As a rule, men tend to be more comfortable with risk than women - something to do with all that testosterone rushing through our veins, no doubt.
Risk is part of life, but how much is too much?
This week I met an Emirati man who explained to me how to avoid getting snapped by one of the ubiquitous traffic cameras located around Abu Dhabi. He sped all the time, he said, because he memorized where the cameras are. For a newcomer like me, he said, the best bet is to stay below certain speeds depending on the road. On the road between my villa and the office, for instance, he assured me that I could safely drive more than the posted limit of 60 kilometers per hour but I would almost certainly get flagged if I zoomed past a camera at more than 80 kilometers per hour.
The next morning on the drive to work, I dropped this knowledge on my wife. The trick, I told her, is to learn where the cameras are on our commute route so we can slow down just below 80 as we approach. That's nonsense, she said - why not just drive slower than 80 the whole way? To me, the prospect of shaving a few minutes off the drive was worth the chance I would get the occasional speeding ticket. For my wife, the benefits were not worth the gamble (it should be noted that I resisted the urge to bring up the report from the Ministry of the Interior earlier this year that "women driving too slowly" was the cause of many traffic accidents).
In other words, we have different attitudes toward risk. I thought of that conversation this week during our financial round table. One of the persistent themes that our panelists noted was how the financial crisis has forced local investors to re-examine their approach to risk. It's a healthy process. First off, there is no such thing as an investment that delivers high returns and no risk. And if a stockbroker or investment adviser offers you something that does, run the other way. It's most likely a scam.
So we all have a choice: how much risk are we willing to take on in pursuit of better returns? The experts on our panel observed that many of us perceive ourselves differently than we really are when it comes to money. Someone who considers himself a risk-taker because he is a weekend dune basher and X-Games addict may get nauseous at the prospect of losing 30 per cent of his nest egg. Someone else who collects the dirhams from the sofa cushions may be perfectly content to risk a loss if there is a chance that a more aggressive strategy could result in an early retirement, or that vacation home on the Amalfi Coast.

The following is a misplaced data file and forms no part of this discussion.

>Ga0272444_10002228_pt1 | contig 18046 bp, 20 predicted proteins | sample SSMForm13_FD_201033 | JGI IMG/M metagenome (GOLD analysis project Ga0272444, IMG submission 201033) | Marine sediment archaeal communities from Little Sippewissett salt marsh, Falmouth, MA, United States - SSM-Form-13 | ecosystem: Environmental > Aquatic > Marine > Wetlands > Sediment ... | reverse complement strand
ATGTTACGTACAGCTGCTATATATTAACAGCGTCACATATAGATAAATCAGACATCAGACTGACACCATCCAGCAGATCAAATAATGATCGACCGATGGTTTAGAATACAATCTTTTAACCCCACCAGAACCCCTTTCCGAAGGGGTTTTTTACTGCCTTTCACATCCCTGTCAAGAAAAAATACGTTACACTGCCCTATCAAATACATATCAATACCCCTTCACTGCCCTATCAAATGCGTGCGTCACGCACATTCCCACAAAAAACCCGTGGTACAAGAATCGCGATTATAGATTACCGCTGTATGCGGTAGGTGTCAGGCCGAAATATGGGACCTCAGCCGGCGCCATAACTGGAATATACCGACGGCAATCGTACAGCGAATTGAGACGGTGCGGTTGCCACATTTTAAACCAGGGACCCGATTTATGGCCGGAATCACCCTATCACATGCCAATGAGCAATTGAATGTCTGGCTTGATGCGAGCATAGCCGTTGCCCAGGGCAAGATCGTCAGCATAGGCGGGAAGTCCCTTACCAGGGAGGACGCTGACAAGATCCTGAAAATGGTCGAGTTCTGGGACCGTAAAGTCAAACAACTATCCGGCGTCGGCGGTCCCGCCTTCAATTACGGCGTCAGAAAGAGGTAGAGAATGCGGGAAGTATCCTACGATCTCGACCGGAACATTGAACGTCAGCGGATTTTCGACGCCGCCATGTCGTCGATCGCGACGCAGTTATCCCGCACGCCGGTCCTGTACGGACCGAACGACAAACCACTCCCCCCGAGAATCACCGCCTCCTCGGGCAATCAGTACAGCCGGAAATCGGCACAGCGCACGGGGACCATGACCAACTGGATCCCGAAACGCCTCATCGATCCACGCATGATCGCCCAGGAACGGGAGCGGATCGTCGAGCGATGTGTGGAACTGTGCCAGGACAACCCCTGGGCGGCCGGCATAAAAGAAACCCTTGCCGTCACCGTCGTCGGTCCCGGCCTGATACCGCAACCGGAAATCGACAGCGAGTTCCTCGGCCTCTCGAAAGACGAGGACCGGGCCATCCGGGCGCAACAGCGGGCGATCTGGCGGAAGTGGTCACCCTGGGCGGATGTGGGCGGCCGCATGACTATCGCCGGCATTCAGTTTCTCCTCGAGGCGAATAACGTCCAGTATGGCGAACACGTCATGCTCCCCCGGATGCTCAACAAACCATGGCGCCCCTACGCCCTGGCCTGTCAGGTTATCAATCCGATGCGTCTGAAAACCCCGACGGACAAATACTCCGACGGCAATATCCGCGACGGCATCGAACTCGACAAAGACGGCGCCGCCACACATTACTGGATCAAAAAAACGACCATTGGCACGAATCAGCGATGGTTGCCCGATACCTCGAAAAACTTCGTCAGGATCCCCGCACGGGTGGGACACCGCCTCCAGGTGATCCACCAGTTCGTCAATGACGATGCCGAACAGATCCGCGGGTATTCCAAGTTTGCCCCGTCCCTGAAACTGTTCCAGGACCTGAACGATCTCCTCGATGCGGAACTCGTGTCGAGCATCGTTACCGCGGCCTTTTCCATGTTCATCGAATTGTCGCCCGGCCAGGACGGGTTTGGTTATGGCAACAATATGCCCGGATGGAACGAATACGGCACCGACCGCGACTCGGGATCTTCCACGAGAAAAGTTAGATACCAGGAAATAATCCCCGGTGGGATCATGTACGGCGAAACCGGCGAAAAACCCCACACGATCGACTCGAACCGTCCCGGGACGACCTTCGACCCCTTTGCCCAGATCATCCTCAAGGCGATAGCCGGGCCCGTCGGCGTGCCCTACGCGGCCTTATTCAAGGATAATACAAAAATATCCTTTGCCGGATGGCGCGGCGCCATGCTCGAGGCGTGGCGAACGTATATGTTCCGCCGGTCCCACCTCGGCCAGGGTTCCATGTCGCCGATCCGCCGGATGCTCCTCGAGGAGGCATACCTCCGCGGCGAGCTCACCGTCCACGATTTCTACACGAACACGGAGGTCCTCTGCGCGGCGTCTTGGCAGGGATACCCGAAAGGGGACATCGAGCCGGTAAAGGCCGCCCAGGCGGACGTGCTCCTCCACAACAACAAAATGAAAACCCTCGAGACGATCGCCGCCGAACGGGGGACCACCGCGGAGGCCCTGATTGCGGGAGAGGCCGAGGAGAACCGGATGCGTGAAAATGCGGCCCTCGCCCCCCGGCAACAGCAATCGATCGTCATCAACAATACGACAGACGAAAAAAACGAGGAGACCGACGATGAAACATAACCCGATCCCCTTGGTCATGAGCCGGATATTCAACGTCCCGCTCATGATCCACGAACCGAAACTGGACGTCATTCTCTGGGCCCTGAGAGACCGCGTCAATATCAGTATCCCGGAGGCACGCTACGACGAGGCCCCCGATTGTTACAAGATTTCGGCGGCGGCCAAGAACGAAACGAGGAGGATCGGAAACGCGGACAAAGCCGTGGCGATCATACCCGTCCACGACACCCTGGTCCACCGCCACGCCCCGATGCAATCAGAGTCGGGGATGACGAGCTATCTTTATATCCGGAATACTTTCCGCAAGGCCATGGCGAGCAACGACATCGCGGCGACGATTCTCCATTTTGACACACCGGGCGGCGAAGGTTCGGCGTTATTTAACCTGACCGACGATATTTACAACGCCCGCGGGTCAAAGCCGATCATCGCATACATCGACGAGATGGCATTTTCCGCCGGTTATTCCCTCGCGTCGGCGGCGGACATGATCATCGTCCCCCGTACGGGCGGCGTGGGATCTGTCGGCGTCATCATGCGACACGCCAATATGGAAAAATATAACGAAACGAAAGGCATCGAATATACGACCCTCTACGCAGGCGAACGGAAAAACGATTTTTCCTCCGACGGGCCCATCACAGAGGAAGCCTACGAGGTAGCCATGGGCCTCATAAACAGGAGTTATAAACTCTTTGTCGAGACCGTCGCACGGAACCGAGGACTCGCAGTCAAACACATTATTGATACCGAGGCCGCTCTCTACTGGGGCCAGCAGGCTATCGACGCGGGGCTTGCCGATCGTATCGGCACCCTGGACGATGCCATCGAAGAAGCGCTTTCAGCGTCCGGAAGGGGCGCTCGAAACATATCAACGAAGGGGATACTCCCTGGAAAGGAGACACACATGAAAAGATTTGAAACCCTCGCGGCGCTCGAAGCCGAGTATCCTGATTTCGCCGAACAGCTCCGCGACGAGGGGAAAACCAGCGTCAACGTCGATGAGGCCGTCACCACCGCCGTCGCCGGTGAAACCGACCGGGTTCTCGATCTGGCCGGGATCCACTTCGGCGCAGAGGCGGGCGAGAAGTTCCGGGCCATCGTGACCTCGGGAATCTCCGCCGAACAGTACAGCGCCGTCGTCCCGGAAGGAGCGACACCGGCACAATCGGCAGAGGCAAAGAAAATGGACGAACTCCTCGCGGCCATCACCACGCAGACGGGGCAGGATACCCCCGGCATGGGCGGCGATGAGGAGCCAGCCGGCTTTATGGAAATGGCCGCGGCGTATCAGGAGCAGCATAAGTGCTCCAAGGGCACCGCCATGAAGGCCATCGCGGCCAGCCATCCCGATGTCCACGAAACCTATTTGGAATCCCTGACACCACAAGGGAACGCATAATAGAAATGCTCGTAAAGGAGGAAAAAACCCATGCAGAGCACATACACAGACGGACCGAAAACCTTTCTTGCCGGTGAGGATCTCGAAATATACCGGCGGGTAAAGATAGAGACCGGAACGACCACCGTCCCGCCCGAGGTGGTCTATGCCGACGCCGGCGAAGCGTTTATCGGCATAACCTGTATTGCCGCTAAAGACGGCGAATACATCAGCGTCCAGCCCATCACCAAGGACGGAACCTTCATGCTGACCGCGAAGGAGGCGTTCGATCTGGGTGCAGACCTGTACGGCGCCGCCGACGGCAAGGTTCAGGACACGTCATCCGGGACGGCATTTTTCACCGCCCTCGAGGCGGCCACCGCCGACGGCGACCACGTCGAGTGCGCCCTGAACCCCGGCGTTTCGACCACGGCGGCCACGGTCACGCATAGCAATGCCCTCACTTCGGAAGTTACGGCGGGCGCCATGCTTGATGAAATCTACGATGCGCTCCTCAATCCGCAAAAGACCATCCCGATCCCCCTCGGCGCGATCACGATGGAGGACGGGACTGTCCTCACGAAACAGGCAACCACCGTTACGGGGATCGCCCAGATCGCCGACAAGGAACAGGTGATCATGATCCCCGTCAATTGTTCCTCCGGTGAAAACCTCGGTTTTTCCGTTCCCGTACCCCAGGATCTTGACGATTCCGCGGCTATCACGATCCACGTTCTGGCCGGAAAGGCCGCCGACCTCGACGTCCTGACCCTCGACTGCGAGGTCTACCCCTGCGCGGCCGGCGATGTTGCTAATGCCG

There is no "right" approach. The key is to be honest with yourself about your investment goals and what level of risk you are comfortable with. A good adviser will be able to tailor a portfolio to match. Regardless of the risk profile, virtually all investors need to own a diverse mix of assets - some combination of equities, fixed-income investments like bonds and perhaps a dose of currencies and commodities. It's also wise to be exposed to different regions around the world.
Some of the advisers on our panel who are relatively new to the area talked about how common it was until very recently to counsel clients who did not own any assets outside the Gulf region. By not keeping all of your eggs in one basket, you reduce the risk that they get scrambled in the event market realities clash with your expectations. It also pays to be aware of our tendencies. As a rule, men tend to be more comfortable with risk than women - something to do with all that testosterone rushing through our veins, no doubt. There are also evolutionary psychologists who speculate that prehistoric men who were not willing to be be aggressive found themselves sitting alone around the campfire at night.
We all know now that aggression can be taken too far - see Wall Street, circa 2003-04, as well as an ample body of research showing that men tend to be more active traders because they feel confident in their ability to read the markets. What's surprising is a recent study showing how that overconfidence can backfire. The US mutual fund giant Vanguard looked at the behavior of its 2.7 million customers during the financial crisis of 2008 and 2009 and found that men were much more likely to want to sell their shares at stock market lows. They were convinced the market would continue to plummet.
Women, who were not ashamed to admit that they did not know where the market was headed, were more inclined to stay the course - and subsequently enjoyed the market rally that began in the spring of 2009. One co-author of the study told the New York Times that "there's a lot of academic research suggesting that men think they know what they're doing, even when they don't know what they are doing."
On second thought, perhaps my wife has a point about that whole speeding thing. email@example.com